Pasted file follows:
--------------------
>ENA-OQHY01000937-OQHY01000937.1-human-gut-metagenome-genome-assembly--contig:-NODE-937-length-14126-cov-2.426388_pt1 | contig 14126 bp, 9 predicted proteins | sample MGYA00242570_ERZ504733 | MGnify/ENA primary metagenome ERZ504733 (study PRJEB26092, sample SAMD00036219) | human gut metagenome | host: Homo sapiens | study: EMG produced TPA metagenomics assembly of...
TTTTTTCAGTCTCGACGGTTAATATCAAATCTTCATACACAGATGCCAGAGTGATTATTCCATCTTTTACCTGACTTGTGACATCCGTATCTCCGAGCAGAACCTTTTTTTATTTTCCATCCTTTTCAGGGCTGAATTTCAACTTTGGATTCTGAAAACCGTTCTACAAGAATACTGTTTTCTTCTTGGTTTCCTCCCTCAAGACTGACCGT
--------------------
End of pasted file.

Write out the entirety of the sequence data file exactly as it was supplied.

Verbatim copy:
>ENA-OQHY01000937-OQHY01000937.1-human-gut-metagenome-genome-assembly--contig:-NODE-937-length-14126-cov-2.426388_pt1 | contig 14126 bp, 9 predicted proteins | sample MGYA00242570_ERZ504733 | MGnify/ENA primary metagenome ERZ504733 (study PRJEB26092, sample SAMD00036219) | human gut metagenome | host: Homo sapiens | study: EMG produced TPA metagenomics assembly of...
TTTTTTCAGTCTCGACGGTTAATATCAAATCTTCATACACAGATGCCAGAGTGATTATTCCATCTTTTACCTGACTTGTGACATCCGTATCTCCGAGCAGAACCTTTTTTTATTTTCCATCCTTTTCAGGGCTGAATTTCAACTTTGGATTCTGAAAACCGTTCTACAAGAATACTGTTTTCTTCTTGGTTTCCTCCCTCAAGACTGACCGT